Export of carbon emissions to China

"A British study of carbon leakage reported that one-fourth of the reduction of British emissions came from the shift of manufacturing to developing nations...when Germans brag about their progress, it's good to discuss the leakage issue. And yet, developing countries can also abuse the leakage argument to remove the focus from their own issues. I've been thinking about how to deal with this. China might consider addressing how different bands of Chinese may have different levels of have an internal north-south divide."

Swiss transportation policy

"Switzerland is quite restrictive. Government officials aren't allowed to fly for travel under eight hours. Switzerland is actually quite interesting. They're very sensitive to environmental issues. The central government allocates infrastructure funds to cantons based on how well they do increasing transportation efficiency."

Regional vs. centralized action

"Both the EU and the US have regional climate change initiatives, but there are limits to how sustainable big cities can be, since they don't always have authority over grids or roads. The general thinking tends to be that local initiatives are good. We need a decentralized approach for small areas, and centralized for larger impact. Denmark has a good combination of decentralized energy initiatives, as well as central government work on things like wind energy, which makes up about 30% of their portfolio. Scandinavian countries are doing a great job. Norway's up to 98% renewables, mostly hydro, and Stockholm's doing very interesting work around comprehensive planning."

International NGOs

"[International] NGOs play an important role, where they have respect from countries. Some small nations desperately need the support of NGOs, but they have impact even in China, where the NRDC has helped introduce ideas like market-based trading concepts for emissions, for sulfur. They work to educate government officials on the issues...The Chinese can be quite receptive. I remember there a process where Chinese officials were getting external input around environmental governance issues. They received eight main recommendations, and a year later, five of the eight had been adopted. NGOs are important because they can be more flexible than the government, and counter government policies ideas with alternate proposals."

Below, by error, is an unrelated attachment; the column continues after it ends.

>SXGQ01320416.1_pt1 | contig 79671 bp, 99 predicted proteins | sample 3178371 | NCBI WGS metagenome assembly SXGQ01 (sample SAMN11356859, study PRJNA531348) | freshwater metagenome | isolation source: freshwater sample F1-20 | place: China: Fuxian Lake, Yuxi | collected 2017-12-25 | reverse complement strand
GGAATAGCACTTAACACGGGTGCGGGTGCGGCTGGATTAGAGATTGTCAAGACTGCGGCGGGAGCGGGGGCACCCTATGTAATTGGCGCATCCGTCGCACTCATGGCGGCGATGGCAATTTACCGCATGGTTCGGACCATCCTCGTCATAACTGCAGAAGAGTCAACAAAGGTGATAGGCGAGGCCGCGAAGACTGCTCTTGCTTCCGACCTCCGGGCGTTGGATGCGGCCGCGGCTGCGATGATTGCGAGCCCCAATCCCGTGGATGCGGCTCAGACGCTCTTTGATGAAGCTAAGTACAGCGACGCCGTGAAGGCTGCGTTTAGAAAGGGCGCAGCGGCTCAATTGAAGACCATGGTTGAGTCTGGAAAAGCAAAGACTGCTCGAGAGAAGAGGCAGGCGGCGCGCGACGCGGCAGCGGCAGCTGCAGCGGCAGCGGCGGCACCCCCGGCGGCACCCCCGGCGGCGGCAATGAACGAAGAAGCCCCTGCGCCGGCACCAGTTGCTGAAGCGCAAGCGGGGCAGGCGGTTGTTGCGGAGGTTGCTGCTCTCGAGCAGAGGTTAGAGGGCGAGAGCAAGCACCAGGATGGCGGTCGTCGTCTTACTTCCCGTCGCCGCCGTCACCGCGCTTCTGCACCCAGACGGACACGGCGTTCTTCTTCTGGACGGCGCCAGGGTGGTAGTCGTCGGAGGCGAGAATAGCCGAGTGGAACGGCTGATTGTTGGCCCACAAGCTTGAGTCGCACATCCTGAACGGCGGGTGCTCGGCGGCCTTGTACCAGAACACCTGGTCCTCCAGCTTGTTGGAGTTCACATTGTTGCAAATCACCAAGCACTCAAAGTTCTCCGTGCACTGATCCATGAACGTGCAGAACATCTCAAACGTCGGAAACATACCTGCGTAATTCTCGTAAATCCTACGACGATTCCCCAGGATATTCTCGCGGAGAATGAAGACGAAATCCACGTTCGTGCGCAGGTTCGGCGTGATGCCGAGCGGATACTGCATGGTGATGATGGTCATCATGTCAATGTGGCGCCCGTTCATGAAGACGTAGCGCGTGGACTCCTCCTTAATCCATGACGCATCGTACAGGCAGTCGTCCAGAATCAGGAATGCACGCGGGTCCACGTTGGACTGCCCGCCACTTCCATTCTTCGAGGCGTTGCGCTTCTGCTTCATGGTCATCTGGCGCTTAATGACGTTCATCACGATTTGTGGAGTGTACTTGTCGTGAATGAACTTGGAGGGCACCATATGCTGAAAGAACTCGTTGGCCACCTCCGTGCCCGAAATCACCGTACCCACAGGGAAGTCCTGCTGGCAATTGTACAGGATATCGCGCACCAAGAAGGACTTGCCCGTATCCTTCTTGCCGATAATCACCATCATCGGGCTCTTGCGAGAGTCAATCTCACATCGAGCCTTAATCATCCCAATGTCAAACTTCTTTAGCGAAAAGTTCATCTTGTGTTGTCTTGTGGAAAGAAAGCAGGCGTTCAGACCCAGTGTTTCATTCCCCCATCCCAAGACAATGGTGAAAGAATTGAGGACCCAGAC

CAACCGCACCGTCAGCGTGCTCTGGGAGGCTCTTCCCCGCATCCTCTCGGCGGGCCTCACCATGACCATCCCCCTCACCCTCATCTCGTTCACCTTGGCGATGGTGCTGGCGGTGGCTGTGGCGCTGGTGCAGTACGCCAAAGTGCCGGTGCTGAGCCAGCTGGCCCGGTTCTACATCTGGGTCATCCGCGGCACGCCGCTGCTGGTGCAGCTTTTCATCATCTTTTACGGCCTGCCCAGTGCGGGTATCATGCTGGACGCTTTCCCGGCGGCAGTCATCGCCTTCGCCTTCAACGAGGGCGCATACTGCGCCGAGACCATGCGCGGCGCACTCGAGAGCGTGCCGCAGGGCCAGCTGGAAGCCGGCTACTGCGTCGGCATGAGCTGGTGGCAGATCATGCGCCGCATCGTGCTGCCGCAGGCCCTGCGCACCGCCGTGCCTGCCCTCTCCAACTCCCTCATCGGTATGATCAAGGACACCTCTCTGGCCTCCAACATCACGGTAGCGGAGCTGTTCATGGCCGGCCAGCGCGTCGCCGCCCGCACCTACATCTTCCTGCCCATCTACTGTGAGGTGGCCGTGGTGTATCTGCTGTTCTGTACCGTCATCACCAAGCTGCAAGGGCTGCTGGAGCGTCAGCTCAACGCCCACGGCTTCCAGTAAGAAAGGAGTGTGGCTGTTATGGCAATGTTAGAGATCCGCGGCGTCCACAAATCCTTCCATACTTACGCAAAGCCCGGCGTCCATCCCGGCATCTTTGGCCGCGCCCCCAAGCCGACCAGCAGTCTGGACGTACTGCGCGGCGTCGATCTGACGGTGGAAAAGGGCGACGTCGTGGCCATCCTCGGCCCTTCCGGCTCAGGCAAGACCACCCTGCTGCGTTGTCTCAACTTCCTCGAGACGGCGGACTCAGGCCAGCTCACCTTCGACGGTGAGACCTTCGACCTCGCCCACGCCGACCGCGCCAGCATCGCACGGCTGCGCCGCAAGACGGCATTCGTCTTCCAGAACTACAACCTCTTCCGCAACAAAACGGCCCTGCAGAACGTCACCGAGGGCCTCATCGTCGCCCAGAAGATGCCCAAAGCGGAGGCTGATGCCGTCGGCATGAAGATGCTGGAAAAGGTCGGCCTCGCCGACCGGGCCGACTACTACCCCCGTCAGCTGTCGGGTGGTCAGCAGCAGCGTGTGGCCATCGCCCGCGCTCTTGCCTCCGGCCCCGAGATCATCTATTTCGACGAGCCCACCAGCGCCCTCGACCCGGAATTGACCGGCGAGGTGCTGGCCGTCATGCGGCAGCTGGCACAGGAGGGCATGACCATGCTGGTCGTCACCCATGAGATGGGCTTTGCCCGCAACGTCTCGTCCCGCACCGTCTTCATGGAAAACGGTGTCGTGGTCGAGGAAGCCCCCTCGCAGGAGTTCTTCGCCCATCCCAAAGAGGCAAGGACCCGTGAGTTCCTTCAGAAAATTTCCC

Addressing Indian and Chinese resistance to carbon reporting

"China and India are bringing up sovereignty arguments, but this happens all the time. We've seen this around labor and health standards. I suspect monitoring will happen, but it may start later. The larger problem may be that the data itself is bad, and that governments are worried that monitoring may expose the quality of the data. There are now more initiatives in place to help emerging economies understand what monitoring means. It's possible that adoption can come from a totally different angle, as countries work to better understand their own systems."


"The UK and Germany are referred to as the dirty men of Europe, because of their historical reliance on coal. The difference was when in the 1960s and 70s, when acid rain came from Germany to Scandinavia. There were tremendous mobilizations, helping organize civil society as a base to address environmental questions. Over time, these movements moved from protest to running green candidates. The Green party was largely impotent, not important in the grand scheme of things, but their presence put the environment of the agenda of all the other parties. And then the Chernobyl disaster occurred, which resonated with an emerging back to nature movement...There's a reason why environmental politics has a strong base here, since the 1980s. From 1981 to 1982, Germans were discovering that there forests had been killed by acid rain. The Green Party won several seats in 1983. The ozone layer was in the news on 1985, and Chernobyl was a major crisis the next year. In 1988, Germany saw a hot summer drought, its own local climate catastrophe.

"Angela Merkel has done some good work, but she's impacted by calls to slow down, saying Germany is going too fast. Germany has much to be proud of, but if it stays proud for too long, it can expect to be surpassed, unless there's a strategy in place where the future of the economy is based on a green economy."

Next post: Reclaiming the airports in Berlin

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About us...

We're a landscape architect (Barnali) and tech geek (Anirvan) from San Francisco spending a year trying to travel across continents aviation-free while talking to people exploring solutions to transportation and the climate crisis.